It has been a long time coming, but at last the National Hockey League has produced a violent Stanley Cup series that the FBI, the Mounties and the KGB cannot blame on the Philadelphia Flyers. In fact, the fighting broke out in a most unexpected quarter, between the Toronto Maple Leafs and the New York Islanders, teams without police records. Heretofore models of exemplary behavior on the ice, they suddenly resorted to the high stick, the flying elbow, the overhand right, the uppercut, the butt end and one of the most feared weapons of all—the bite.
When the final blow had been struck last Saturday night, the Intimidators had overpowered the Retaliators. Toronto, which had finished third in the Adams Division, beat the Patrick Division-champion Islanders 2-1 in Game 7 of their quarterfinal-round series at the Nassau Coliseum and headed to Montreal for a whack at intimidating the lofty Canadiens. The decisive goal was scored by Lanny McDonald in the fifth minute of sudden death.
McDonald scored 46 goals during the regular season, but until his winning shot against the Islanders he had been an overtime playoff bust. Wearing a wire cage to protect his nose—recently broken for the eighth time—he had missed similar opportunities to end each of the previous two games at the Coliseum early in overtime periods. The Islanders eventually won both.
While three sudden-death games in one series assured moments of tension, the drama was overshadowed by the pervasive brutality. Game 2 in New York and Games 3 and 4 in Toronto were marred by the sort of thuggery the NHL has failed to control. Obviously intending to intimidate the Islanders, the Maple Leafs initiated much of the high-sticking, charging and elbowing. Occasionally some of the more spirited Islanders would attempt to repay the Leafs in kind.
"The Maple Leafs knew they had only one way they could beat us," said Chico Resch, the losing goaltender. "They couldn't skate with us, but they could try to scare us, goon it up and get us to fighting with them. And that's just what they did. We don't have one guy on our team who's a real goon—a goon being a guy who can go out on the ice and, in a snap, turn really vicious. We used to have goons, sure, but I'm afraid we've lost that goon-ness you obviously need to succeed in the playoffs."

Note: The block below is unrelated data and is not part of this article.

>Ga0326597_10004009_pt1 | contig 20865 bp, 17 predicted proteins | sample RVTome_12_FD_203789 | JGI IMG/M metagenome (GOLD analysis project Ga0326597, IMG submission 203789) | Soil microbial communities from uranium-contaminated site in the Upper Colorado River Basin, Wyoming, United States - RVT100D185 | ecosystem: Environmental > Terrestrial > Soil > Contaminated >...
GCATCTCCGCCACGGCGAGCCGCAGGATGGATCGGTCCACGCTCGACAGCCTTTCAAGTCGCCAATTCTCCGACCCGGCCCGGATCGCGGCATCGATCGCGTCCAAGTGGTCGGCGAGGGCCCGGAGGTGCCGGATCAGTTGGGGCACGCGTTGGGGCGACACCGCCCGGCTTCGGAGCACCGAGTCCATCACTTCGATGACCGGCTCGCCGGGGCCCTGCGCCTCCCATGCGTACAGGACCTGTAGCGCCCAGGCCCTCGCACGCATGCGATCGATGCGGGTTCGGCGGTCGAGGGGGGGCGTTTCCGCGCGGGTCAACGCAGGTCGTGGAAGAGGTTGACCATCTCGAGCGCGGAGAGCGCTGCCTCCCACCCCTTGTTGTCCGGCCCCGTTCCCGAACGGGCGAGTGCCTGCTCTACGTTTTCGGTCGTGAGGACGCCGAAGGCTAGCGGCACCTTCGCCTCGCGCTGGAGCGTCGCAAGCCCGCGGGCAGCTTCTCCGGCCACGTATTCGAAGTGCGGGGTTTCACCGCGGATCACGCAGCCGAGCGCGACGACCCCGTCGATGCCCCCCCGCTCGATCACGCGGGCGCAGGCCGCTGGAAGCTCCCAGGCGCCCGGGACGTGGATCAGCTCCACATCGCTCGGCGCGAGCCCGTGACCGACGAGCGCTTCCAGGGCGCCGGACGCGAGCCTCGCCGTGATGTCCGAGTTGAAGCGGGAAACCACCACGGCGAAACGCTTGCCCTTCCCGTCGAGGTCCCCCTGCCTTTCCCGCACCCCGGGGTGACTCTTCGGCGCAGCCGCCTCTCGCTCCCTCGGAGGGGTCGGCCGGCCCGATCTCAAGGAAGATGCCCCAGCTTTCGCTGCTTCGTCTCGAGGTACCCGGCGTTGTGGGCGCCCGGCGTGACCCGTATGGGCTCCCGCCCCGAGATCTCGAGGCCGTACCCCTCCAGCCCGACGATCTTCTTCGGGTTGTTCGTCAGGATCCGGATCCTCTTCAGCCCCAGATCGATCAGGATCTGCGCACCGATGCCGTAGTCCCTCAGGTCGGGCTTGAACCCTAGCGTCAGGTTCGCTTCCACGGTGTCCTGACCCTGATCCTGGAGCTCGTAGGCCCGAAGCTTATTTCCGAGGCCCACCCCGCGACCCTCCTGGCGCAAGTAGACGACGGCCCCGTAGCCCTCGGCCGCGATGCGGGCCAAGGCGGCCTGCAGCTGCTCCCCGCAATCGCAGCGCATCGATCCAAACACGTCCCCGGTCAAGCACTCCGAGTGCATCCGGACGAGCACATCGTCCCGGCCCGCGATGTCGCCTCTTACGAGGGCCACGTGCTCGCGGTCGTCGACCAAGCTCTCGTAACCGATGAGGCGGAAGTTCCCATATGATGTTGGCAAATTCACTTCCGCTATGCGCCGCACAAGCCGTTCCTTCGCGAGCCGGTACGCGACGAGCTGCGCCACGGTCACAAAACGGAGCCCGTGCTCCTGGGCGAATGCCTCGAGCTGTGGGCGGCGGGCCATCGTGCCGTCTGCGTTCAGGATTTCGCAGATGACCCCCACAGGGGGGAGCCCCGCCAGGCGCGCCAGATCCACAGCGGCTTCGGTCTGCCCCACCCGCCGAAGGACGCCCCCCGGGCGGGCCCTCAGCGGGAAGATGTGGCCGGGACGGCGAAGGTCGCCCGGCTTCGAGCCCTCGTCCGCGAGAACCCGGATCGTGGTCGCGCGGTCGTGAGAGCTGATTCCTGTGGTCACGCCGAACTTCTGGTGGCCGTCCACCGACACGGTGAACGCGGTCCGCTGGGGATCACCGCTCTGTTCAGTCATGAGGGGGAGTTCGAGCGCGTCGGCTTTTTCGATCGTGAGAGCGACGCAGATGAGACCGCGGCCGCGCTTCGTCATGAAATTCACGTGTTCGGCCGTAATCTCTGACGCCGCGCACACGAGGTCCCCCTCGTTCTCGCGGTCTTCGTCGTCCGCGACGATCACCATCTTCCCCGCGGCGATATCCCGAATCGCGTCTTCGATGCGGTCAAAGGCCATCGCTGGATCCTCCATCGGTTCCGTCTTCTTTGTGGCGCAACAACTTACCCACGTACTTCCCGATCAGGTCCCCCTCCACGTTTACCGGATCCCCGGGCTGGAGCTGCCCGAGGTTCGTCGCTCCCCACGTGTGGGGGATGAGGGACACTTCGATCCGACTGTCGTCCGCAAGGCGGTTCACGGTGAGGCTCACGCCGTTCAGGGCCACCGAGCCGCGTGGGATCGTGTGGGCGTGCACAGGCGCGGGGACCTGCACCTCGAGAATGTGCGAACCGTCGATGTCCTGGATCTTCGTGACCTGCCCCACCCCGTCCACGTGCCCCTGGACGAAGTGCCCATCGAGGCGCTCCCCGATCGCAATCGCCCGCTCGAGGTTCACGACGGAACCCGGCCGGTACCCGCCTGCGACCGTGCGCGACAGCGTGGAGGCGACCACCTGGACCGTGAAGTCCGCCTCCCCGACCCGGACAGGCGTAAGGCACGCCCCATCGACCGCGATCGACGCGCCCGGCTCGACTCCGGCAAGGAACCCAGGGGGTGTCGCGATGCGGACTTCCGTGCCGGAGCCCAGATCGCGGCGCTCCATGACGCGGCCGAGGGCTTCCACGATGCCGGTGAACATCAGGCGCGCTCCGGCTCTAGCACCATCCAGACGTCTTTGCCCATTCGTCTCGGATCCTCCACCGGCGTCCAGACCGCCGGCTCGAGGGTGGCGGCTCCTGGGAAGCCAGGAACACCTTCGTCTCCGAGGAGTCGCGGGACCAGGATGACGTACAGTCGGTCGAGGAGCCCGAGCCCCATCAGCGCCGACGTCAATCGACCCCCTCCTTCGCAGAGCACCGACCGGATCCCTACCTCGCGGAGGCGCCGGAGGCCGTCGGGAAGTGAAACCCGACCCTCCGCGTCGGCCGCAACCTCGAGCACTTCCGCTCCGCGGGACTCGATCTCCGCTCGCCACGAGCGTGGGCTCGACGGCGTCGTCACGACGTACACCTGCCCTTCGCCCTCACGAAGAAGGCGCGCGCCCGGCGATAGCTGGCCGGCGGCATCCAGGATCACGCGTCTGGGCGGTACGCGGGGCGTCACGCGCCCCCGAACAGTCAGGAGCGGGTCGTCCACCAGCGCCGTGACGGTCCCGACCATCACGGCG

In Game 4, which Toronto won 3-1 to tie the series at two games apiece, referee Bob Myers called 18 two-minute penalties, nine five-minute penalties (eight for fighting, one on Islander Jude Drouin for spearing), two 10-minute misconducts and a game misconduct—a total of 111 minutes. "You can't tell me that the owners don't condone this," said Islander Wing Eddie Westfall, who had to sit out Game 4 because of a knee injury. "Listen, if they want the sport of hockey to grow, then the people who run it had better grow up. Can you imagine? All we've had for three games now is a bunch of guys waltzing around trying to decide who's chicken and who's not chicken."
Predictably, the shenanigans attracted the attention of Roy McMurtry, the attorney general of the Province of Ontario, who in 1976 charged three Philadelphia players with assault, assaulting a police officer and possession of an offensive weapon for their activities in brawls during a playoff game there. This time McMurtry announced that he would again file assault charges "if play deteriorates into the mindless viciousness" that marked the Toronto-Philadelphia series of 1976. "What has happened here again demonstrates a real lack of maturity so far as professional athletes are concerned," he said. "It's all very disturbing because what happens has an enormous influence on the young, impressionable players watching the games."